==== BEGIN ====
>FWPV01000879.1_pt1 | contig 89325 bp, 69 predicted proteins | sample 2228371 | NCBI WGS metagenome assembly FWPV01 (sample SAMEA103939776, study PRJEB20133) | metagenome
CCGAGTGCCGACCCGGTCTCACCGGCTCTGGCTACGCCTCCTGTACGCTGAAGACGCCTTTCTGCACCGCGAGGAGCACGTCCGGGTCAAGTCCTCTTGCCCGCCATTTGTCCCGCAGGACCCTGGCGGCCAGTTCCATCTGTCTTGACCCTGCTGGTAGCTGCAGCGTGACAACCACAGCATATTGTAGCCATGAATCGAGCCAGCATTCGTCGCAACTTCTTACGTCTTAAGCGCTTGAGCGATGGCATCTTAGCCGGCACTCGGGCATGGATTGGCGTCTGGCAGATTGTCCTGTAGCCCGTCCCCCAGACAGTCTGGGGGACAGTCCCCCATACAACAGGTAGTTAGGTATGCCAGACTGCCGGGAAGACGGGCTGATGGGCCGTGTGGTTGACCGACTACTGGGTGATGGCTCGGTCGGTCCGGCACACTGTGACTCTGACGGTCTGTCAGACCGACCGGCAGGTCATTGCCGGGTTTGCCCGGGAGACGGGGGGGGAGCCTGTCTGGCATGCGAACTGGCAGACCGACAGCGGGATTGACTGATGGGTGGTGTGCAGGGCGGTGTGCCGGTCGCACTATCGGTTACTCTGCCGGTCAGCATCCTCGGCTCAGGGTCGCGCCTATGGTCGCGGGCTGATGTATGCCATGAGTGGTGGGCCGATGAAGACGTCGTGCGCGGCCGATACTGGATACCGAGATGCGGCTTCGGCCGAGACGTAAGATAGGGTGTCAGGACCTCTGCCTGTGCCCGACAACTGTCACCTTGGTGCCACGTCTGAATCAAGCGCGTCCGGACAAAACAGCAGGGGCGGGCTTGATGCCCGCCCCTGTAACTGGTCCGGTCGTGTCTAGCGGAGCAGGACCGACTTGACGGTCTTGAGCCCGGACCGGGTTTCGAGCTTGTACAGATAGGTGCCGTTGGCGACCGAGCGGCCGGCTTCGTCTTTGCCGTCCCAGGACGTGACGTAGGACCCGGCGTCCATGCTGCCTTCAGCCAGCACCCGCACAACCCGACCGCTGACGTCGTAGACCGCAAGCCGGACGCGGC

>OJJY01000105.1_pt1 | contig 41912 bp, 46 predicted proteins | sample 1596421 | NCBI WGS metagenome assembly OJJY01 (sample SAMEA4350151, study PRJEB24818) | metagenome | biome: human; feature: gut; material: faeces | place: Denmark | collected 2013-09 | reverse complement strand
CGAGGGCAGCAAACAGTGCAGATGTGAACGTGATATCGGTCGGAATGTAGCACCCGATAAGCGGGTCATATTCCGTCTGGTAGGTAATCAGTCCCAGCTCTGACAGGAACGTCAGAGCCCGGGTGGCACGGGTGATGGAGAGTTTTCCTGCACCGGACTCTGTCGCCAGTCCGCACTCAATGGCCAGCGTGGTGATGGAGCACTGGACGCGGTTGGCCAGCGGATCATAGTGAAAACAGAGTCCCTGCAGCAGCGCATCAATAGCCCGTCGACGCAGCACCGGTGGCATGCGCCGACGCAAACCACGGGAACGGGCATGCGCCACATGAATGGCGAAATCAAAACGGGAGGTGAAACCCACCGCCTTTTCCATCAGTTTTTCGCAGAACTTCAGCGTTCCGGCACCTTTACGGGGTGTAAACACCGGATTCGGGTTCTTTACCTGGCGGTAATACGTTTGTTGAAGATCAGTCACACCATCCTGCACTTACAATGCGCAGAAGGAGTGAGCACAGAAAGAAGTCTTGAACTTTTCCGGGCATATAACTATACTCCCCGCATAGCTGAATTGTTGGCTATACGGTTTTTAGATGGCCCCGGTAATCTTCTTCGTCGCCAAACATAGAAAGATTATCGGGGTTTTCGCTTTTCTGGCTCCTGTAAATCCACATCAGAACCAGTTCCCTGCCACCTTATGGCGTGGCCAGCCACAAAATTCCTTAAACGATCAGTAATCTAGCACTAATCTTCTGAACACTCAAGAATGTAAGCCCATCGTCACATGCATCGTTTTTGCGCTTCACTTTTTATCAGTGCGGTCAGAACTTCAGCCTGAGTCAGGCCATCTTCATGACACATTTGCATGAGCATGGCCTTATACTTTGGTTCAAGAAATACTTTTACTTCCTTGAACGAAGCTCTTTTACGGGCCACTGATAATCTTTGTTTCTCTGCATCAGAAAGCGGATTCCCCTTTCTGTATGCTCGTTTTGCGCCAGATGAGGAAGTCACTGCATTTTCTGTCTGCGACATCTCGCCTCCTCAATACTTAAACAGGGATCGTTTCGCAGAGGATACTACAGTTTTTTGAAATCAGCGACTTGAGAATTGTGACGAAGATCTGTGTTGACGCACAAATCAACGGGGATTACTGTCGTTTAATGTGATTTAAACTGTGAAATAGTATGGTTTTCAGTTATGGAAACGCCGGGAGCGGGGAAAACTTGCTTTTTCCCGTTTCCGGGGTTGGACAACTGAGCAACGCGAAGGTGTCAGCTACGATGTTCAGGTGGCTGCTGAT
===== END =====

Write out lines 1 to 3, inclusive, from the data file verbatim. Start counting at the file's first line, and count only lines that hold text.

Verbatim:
>FWPV01000879.1_pt1 | contig 89325 bp, 69 predicted proteins | sample 2228371 | NCBI WGS metagenome assembly FWPV01 (sample SAMEA103939776, study PRJEB20133) | metagenome
CCGAGTGCCGACCCGGTCTCACCGGCTCTGGCTACGCCTCCTGTACGCTGAAGACGCCTTTCTGCACCGCGAGGAGCACGTCCGGGTCAAGTCCTCTTGCCCGCCATTTGTCCCGCAGGACCCTGGCGGCCAGTTCCATCTGTCTTGACCCTGCTGGTAGCTGCAGCGTGACAACCACAGCATATTGTAGCCATGAATCGAGCCAGCATTCGTCGCAACTTCTTACGTCTTAAGCGCTTGAGCGATGGCATCTTAGCCGGCACTCGGGCATGGATTGGCGTCTGGCAGATTGTCCTGTAGCCCGTCCCCCAGACAGTCTGGGGGACAGTCCCCCATACAACAGGTAGTTAGGTATGCCAGACTGCCGGGAAGACGGGCTGATGGGCCGTGTGGTTGACCGACTACTGGGTGATGGCTCGGTCGGTCCGGCACACTGTGACTCTGACGGTCTGTCAGACCGACCGGCAGGTCATTGCCGGGTTTGCCCGGGAGACGGGGGGGGAGCCTGTCTGGCATGCGAACTGGCAGACCGACAGCGGGATTGACTGATGGGTGGTGTGCAGGGCGGTGTGCCGGTCGCACTATCGGTTACTCTGCCGGTCAGCATCCTCGGCTCAGGGTCGCGCCTATGGTCGCGGGCTGATGTATGCCATGAGTGGTGGGCCGATGAAGACGTCGTGCGCGGCCGATACTGGATACCGAGATGCGGCTTCGGCCGAGACGTAAGATAGGGTGTCAGGACCTCTGCCTGTGCCCGACAACTGTCACCTTGGTGCCACGTCTGAATCAAGCGCGTCCGGACAAAACAGCAGGGGCGGGCTTGATGCCCGCCCCTGTAACTGGTCCGGTCGTGTCTAGCGGAGCAGGACCGACTTGACGGTCTTGAGCCCGGACCGGGTTTCGAGCTTGTACAGATAGGTGCCGTTGGCGACCGAGCGGCCGGCTTCGTCTTTGCCGTCCCAGGACGTGACGTAGGACCCGGCGTCCATGCTGCCTTCAGCCAGCACCCGCACAACCCGACCGCTGACGTCGTAGACCGCAAGCCGGACGCGGC

>OJJY01000105.1_pt1 | contig 41912 bp, 46 predicted proteins | sample 1596421 | NCBI WGS metagenome assembly OJJY01 (sample SAMEA4350151, study PRJEB24818) | metagenome | biome: human; feature: gut; material: faeces | place: Denmark | collected 2013-09 | reverse complement strand